# Dx/dy vs dy/dx

#### Borek

Mentor
I am reading an old paper and I have came to the passage shown in the picture:

k, CA, CB and V0 are all just some constants.

I think I know what they did - they differentiated the first equation calculating dpH/dV and then took reciprocals of both sides of the equation. Is it a valid approach?

I am not able to get the same result solving the first equation for V and calculating dV/dpH then.

Bear in mind I am mathemathically challenged and English is my second language, I can be missing something obvious.

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#### D H

Staff Emeritus
Yes, this is a valid approach. Let $y=f(x)$. Obviously, $dy/dx = df/dx$. Differentiating $y=f(x)$ with respect to y yields

$$1 = \frac{df}{dx}\,\frac{dx}{dy}$$

Solving for $dx/dy$,

$$\frac{dx}{dy} = \frac 1 {df/dx} = \frac 1 {dy/dx}$$

#### Borek

Mentor
OK, thank you.

So going the other way (that is solving for V and differentiating), I should get the same result?

#### epenguin

Homework Helper
Gold Member
OK, thank you.

So going the other way (that is solving for V and differentiating), I should get the same result?
On the way there I think you slightly simplify and easier see the calculation if you combine terms inside the bracket of first eq. into a single fraction and then express that as

pH = k - log(CAV0 - CBV) + log(V0 + V)

#### Borek

Mentor
I have to solve for V, having two logs doesn't make it easier.

I tried both manually and with TI 89, but I can't get the same result as the one printed. Will try later again.

#### epenguin

Homework Helper
Gold Member
Borek, I'll put this up here instead of PM as hopefully someone can check it in case of mistakes er typos.

For the differentiation

$$pH = k - log(\frac{C_AV_0 - C_BV}{V_0 + V})$$

$$= k - log(C_AV_0 - C_BV) +log(V_0 + V)$$

$$= k + \ln 10 [-\ln(C_AV_0 - C_BV) + \ln(V_0 + V)]$$

Then differentiating

$$\frac{dpH}{dV} = [\frac{- C_B}{C_AV_0 - C_BV} + \frac{1}{V_0 + V}].\ln 10$$

From this you can already see that the point where the LHS is infinite (the pH against V graph is vertical, or V against pH horizontal) is where
$$V = \frac{V_0C_A}{C_B}$$.

The RHS fractions can be combined giving

$$[\frac{\ln10.(C_A - C_B)V_0}{(C_AV_0 - C_BV)(V_0 + V)}]$$

If you wanted to invert this into V = a function of $$\frac{dV}{dpH}$$, rearrange to

$$(C_AV_0 - C_BV)(V_0 + V) = (C_A - C_B)V_0.\ln 10.\frac{dV}{dpH}$$

call the RHS R, say, and then express V by solving the unlovely quadratic in V:

$$-V^2C_B + V V_0(C_A - C_B) + (C_A V_0^2 - R) = 0$$

You ought to get the same thing by inverting and differentiating but I think it is more tedious.

You said you want to invert the first equation anyway. I question whether you do - if it is for plotting it suffices to switch around axes when you plot rather than invert algebraically.

For inverting algebraically work with H rather than pH; and instead of k (which is probably a p something) I define k = - log M, (M = 10-k)

Then the first equation becomes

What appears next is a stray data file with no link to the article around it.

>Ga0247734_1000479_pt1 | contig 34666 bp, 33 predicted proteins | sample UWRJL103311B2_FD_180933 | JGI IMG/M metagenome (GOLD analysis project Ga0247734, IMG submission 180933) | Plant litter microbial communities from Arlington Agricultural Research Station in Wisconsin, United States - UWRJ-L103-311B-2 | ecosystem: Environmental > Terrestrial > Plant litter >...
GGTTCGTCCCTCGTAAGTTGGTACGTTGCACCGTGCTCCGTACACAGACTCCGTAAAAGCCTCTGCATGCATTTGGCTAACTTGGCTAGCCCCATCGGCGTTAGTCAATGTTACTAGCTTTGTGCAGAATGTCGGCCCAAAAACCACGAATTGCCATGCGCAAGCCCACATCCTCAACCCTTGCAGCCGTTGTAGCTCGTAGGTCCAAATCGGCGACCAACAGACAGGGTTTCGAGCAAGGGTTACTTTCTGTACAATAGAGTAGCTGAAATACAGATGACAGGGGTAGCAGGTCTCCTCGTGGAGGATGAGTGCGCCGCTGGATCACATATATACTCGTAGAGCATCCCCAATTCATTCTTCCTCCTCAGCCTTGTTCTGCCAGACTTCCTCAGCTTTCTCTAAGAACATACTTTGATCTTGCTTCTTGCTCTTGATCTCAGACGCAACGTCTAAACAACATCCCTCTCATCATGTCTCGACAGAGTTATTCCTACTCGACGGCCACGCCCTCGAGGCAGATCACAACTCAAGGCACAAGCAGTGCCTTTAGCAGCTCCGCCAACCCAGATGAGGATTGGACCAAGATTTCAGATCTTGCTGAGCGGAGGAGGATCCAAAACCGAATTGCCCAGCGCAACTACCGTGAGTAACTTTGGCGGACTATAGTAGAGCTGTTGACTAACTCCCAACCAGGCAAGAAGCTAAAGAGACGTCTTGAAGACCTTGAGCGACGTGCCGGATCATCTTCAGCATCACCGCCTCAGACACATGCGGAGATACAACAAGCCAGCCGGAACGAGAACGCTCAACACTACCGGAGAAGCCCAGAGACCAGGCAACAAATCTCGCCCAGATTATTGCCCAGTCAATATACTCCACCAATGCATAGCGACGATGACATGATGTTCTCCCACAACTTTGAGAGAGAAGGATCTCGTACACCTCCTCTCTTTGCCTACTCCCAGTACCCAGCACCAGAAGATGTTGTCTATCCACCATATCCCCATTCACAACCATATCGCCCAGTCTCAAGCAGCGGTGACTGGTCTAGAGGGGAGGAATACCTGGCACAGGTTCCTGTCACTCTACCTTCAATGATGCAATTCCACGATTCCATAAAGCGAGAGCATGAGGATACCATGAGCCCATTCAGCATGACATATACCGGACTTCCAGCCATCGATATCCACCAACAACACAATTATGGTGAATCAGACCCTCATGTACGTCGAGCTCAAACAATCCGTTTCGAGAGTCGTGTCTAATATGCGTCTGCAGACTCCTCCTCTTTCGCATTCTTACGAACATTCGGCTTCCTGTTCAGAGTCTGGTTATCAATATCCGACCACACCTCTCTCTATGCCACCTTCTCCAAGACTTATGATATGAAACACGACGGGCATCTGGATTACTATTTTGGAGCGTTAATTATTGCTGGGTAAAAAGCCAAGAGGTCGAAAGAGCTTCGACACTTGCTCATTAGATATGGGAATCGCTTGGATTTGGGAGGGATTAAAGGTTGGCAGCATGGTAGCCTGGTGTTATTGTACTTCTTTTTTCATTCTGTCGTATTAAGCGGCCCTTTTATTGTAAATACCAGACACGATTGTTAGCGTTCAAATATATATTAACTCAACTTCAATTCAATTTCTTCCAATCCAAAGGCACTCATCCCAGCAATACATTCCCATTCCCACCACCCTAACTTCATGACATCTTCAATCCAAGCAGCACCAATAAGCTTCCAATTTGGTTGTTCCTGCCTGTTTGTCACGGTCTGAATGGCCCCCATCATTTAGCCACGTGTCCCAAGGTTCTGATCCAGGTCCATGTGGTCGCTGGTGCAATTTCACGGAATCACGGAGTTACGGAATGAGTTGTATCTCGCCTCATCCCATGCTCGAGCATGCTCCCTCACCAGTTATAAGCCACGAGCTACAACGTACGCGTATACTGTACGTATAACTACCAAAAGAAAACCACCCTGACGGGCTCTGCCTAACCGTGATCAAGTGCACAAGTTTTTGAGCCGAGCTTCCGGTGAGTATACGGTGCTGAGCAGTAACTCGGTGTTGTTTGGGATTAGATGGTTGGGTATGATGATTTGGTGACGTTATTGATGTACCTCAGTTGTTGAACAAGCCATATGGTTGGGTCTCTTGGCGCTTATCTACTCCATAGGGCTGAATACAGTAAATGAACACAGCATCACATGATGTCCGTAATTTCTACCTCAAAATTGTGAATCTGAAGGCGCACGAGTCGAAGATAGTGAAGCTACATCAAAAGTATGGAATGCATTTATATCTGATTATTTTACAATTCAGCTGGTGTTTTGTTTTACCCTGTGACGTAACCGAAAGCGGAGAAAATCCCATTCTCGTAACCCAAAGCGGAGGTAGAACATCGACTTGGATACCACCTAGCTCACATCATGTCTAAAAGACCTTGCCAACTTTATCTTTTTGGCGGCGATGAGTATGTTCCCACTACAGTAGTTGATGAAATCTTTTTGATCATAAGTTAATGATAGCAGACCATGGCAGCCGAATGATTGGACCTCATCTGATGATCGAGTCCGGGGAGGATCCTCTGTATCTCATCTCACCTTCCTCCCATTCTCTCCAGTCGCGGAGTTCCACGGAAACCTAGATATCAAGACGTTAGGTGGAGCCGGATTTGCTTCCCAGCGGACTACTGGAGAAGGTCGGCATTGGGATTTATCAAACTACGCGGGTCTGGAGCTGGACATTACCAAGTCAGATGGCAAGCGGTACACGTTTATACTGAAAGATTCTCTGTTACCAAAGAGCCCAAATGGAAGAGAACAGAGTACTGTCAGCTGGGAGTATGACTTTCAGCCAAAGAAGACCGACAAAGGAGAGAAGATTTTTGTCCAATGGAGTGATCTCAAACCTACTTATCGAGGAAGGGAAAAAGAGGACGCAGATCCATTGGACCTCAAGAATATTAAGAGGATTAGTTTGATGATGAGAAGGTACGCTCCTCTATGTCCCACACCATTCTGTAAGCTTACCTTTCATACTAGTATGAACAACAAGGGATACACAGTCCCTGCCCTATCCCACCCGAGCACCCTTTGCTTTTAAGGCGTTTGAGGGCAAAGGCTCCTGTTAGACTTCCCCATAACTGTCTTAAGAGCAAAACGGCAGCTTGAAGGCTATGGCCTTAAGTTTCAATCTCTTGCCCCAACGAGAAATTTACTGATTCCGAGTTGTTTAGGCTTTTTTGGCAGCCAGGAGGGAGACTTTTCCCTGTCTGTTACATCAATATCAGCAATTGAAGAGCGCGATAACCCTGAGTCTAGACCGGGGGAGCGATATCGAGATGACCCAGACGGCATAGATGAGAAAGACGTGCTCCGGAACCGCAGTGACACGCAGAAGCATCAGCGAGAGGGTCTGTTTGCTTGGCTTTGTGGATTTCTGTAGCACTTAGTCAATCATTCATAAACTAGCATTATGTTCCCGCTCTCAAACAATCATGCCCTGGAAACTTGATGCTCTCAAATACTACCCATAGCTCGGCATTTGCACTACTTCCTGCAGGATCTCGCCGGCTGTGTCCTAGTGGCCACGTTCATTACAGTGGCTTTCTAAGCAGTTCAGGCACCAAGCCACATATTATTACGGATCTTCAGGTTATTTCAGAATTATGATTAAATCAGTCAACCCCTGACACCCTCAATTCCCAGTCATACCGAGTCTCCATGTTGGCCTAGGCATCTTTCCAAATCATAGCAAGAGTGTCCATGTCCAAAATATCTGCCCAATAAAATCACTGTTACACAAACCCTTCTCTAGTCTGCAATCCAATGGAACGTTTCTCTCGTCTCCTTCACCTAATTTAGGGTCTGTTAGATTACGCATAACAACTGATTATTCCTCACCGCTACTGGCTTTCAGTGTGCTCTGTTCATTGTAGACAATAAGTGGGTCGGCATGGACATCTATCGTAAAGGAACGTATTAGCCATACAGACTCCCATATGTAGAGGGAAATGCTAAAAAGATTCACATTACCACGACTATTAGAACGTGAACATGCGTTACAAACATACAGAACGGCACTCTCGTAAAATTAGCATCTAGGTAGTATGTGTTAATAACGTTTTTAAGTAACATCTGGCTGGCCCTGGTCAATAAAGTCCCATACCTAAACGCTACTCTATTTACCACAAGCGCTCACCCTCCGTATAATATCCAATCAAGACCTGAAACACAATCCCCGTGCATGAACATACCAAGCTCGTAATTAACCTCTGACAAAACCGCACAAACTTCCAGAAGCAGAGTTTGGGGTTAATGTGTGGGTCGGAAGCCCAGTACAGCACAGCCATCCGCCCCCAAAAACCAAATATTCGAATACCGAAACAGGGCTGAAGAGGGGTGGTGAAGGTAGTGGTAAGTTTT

$$H = M + \frac{C_AV_0 - C_BV}{V_0 + V}$$

which eventually transforms to

$$V = [\frac{C_A - C_B}{C_B + H - M} + 1]V_0$$

or in terms of pH and k

$$V = [\frac{C_A - C_B}{C_B + 10^{-H} - 10^{-k}} + 1]V_0$$

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#### Borek

Mentor
From this you can already see that the point where the LHS is infinite (the pH against V graph is vertical, or V against pH horizontal) is where
$$V = \frac{V_0C_A}{C_B}$$.
Hardly surprising - that's the equivalence point

You said you want to invert the first equation anyway.
Whatever I was doing was just to make sure I understand what is going on. And today I had a time to try again - everything is OK.

call the RHS R, say, and then express V by solving the unlovely quadratic in V:

$$-V^2C_B + V V_0(C_A - C_B) + (C_A V_0^2 - R) = 0$$
Something is wrong, no need for quadratic here:

$$V = \frac {-(10^k - C_A 10^{pH}) V_0} {10^k + C_B 10^{pH}}$$

For inverting algebraically work with H rather than pH

This is from the Gran method original paper, BTW.

k (which is probably a p something)
No, that's log(activity coefficient).

Thank's for the help. Yesterday I was not sure about this reciprocal thing - it seemed logical, but I have learnt not to trust my instincts when it comes to anything more complicated than multiplication table.

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#### epenguin

Homework Helper
Gold Member
I will work through it again with more calm and clearer head (also had computer trouble today).
We want to show the students how we make mistakes and are very 'umble.

#### Redbelly98

Staff Emeritus
Homework Helper
Borek, I'll put this up here instead of PM as hopefully someone can check it in case of mistakes er typos.

For the differentiation

$$pH = k - log(\frac{C_AV_0 - C_BV}{V_0 + V})$$

$$= k - log(C_AV_0 - C_BV) +log(V_0 + V)$$

$$= k + \ln 10 [-\ln(C_AV_0 - C_BV) + \ln(V_0 + V)]$$

Then differentiating

$$\frac{dpH}{dV} = [\frac{- C_B}{C_AV_0 - C_BV} + \frac{1}{V_0 + V}].\ln 10$$
Should that be +CB in the numerator (two minus-signs cancel each other)?

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